Are maternity units too noisy?


According to a recent article in the Boston Globe, hospital noise has become problematic and researchers, along with some hospital administrators, are starting to listen.

From The Boston Globe article:

In 2005, a team of researchers at Johns Hopkins University led by the engineers Ilene Busch-Vishniac (now the provost at McMaster University) and James West looked at the best available historical data and found that, since 1960, the average daytime noise level in hospitals had doubled. At night, it was four times louder.

So what’s the buzz all about? The numerous studies cited in this article repeatedly point to concerns and, in many cases, concrete evidence that hospitalized patients tend to fare much worse as decibel levels rise. Vitals signs (blood pressure, heart and breathing rates and body temperatures) are less stable. Perceived pain and therefore request for pain medication is higher. Newborns in intensive care nurseries stay longer and can potentially suffer hearing damage. Surgical patients take longer to heal.

For me, this suggests the obvious question about mothers who are supposedly resting up from childbirth—particularly the ~30% of US women who are recovering from cesarean section deliveries—and what type of true “recovery” they are garnering during their 48 – 72 hour stays.

Some cultures around the world take the postpartum recovery of a woman so seriously, they expect mom to do nothing but remain at home, sleeping, eating and nursing her baby for upwards of forty days. In the United States, our hustle and bustle, noise-filled culture accompanies a woman’s postpartum experience.

Typical doctor’s orders on a maternity ward dictate a woman’s nurse(s) to visit her room no less than once every four hours to perform basic nursing duties—and assuming baby is rooming in with mom, there is often times a completely separate schedule of nursing visits for the newborn. But, following each of my three hospital birth experiences, I seem to recall the door to my room swinging open and shut many more than six times in a twenty-four hour period. Between doctors performing medical rounds, someone from the nutrition department collecting food orders, lactation specialists making their daily visits, hospital photographers stopping in for a quick snapshot of each bundle of joy and occasional hospital volunteer drop-ins, there’s actually very little time for a woman to rest following the birth of her baby.

Sleep studies tell us that when a person’s sleep is frequently interrupted, they are less likely to slip into non-REM sleep—the mode of rest during which growth and healing is most likely to occur. With overhead pages echoing down the halls, sitcom canned laughter from the neighbors’ too-loud television, and, let’s face it, the sound of multiple babies crying in poorly insulated quarters, it’s no wonder most women leave the hospital more rather than less tired when they entered. (And, if you’ve recently been pregnant, you’ll likely recall how tired you felt by the end of your third trimester.)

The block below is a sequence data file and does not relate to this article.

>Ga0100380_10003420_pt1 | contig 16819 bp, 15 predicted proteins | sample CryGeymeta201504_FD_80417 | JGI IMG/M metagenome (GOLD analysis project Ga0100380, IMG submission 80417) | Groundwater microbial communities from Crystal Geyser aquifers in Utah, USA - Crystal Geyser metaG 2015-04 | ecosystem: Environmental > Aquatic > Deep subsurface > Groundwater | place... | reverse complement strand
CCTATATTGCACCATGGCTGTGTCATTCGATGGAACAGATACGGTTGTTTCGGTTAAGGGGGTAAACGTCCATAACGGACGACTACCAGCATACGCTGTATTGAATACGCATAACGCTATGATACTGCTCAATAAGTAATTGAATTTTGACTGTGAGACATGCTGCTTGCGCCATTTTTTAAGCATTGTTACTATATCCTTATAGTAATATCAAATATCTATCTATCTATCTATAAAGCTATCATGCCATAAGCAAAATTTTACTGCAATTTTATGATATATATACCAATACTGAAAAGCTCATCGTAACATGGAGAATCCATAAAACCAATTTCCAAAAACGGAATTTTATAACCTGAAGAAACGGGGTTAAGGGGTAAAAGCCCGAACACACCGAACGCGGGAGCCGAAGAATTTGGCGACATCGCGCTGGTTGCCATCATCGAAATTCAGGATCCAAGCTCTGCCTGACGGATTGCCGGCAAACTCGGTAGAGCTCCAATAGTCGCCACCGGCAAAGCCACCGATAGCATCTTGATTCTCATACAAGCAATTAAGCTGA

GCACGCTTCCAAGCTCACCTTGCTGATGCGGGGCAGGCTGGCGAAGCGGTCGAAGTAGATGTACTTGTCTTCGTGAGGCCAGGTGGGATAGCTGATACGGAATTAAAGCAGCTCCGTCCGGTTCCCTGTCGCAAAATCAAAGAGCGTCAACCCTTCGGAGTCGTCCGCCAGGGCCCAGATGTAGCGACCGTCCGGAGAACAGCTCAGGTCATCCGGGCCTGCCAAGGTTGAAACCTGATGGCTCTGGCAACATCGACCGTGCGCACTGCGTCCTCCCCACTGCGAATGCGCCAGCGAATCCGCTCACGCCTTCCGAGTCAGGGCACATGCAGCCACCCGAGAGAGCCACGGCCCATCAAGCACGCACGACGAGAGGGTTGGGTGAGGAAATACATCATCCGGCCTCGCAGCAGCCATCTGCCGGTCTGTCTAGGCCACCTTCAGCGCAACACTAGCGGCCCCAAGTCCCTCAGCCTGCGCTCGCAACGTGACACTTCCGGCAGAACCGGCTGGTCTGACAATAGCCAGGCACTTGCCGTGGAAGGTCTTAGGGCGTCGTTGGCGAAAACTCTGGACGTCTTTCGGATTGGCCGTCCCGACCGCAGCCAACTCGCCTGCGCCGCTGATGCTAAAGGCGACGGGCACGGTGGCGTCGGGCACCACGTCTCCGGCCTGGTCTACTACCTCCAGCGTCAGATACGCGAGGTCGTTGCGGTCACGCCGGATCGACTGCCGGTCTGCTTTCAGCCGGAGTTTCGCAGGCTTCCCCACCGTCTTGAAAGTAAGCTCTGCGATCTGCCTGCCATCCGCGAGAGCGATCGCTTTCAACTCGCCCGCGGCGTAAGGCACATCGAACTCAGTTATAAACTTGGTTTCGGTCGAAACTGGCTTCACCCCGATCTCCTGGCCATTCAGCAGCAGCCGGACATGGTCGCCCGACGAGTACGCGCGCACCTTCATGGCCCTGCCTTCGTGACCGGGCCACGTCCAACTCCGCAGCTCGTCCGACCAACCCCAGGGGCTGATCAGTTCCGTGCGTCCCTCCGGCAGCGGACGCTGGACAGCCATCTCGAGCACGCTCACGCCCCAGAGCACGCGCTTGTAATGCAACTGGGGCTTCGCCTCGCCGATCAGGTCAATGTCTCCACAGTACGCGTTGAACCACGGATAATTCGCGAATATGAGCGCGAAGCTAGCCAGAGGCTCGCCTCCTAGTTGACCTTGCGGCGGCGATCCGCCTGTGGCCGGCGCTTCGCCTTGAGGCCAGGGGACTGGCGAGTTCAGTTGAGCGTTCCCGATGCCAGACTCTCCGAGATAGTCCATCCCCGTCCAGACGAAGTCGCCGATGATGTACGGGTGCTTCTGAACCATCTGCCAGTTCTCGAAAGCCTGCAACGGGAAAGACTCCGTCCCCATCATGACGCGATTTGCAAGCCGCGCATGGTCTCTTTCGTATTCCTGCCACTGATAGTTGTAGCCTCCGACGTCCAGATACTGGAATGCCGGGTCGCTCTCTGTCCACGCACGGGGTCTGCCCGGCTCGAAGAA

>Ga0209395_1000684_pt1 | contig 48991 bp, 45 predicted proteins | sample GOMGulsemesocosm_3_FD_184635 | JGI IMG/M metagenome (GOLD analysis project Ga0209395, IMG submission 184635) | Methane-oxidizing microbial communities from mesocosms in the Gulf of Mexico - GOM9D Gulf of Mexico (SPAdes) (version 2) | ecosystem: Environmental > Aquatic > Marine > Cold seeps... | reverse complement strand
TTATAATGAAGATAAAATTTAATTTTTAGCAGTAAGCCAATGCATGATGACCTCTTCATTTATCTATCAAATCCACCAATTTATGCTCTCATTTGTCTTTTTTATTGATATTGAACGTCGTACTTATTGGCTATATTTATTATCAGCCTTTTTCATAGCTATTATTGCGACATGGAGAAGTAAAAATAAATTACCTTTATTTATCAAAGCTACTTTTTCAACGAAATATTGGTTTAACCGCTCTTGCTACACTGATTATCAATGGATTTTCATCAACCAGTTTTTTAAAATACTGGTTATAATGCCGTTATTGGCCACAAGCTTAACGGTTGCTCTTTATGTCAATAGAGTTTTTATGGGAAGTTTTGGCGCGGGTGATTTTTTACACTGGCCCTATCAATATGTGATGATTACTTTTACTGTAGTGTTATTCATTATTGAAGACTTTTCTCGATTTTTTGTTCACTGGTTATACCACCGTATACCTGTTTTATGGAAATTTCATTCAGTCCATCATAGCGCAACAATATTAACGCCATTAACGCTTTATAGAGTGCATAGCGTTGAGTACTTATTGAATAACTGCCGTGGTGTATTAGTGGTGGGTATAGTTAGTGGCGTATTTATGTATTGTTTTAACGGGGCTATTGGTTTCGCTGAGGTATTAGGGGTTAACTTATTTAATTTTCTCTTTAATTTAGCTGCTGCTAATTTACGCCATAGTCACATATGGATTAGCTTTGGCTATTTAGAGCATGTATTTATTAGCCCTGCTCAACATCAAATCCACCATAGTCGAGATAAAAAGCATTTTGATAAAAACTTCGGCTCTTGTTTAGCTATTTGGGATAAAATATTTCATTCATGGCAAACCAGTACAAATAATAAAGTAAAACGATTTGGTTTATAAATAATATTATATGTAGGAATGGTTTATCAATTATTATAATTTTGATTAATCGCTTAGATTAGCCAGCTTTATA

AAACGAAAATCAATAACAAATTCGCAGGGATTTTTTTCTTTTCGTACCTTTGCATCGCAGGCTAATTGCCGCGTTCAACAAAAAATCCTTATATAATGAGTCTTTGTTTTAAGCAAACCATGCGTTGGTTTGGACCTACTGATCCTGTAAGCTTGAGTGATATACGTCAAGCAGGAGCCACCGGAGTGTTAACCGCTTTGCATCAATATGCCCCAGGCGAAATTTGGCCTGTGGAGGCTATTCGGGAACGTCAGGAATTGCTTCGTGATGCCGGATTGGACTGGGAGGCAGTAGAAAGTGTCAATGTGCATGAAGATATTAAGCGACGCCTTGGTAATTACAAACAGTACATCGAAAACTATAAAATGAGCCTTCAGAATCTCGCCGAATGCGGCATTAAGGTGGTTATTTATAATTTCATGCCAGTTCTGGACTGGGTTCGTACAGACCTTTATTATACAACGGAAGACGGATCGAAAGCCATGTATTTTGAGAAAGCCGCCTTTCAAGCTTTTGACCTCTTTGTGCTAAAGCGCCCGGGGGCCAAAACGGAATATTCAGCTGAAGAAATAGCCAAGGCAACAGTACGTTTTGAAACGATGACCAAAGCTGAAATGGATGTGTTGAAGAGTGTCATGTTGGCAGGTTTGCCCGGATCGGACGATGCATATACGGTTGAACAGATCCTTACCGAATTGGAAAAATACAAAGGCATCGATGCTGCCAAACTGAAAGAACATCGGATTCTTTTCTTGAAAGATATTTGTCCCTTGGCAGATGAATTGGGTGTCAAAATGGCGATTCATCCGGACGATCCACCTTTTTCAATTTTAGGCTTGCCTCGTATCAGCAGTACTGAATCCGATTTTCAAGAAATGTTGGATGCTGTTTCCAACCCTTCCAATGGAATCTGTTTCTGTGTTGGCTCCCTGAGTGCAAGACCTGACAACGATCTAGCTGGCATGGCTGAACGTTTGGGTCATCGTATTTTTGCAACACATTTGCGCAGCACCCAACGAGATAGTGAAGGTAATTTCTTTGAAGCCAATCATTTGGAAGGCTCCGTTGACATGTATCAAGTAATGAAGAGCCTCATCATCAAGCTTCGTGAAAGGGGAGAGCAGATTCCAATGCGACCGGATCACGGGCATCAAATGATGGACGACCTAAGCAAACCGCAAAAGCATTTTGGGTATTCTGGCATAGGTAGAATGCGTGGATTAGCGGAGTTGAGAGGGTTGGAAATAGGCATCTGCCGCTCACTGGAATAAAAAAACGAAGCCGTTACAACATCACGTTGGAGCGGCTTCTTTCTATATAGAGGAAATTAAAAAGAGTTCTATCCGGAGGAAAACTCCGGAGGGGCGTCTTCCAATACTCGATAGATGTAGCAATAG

But it’s not just the postpartum wing where noise is a problem. The L&D room can be a rather cacophonic place as well. With fetal monitors tapping out the baby’s twice-per-second heart rhythm, constantly spewing out reams of paper, and bing-bonging an alert every time the baby’s heart rate falls outside certain parameters…with patient controlled analgesia pumps pumping and beeping away…with alarms sounding every time an IV line gets kinked or the bag empties…with a infant warming table blaring when it reaches its preset temperature…with labor and delivery nurses, aides, technicians, nursery nurses, midwives, doctors, PAs and possibly residents and interns floating in and out, a hospital birth room can become as busy as the intensive care department.

We know from observing animals that from an instinctual basis, it’s pretty darned hard for childbirth to take place amidst noise and lack of privacy. And, surprise, surprise: human beings are no different. Could the ever-increasing rates of labor augmentations, epidural usage, suction-assisted deliveries, and cesareans for “failure to progress” be explained, in part, by hospital setting noise? Is it possible that with every “unnatural” sound we hear, our bodies shut down just a little more—whether during the process of birth, or during the healing, resting, and mother-baby bonding period that is supposed to occur afterward?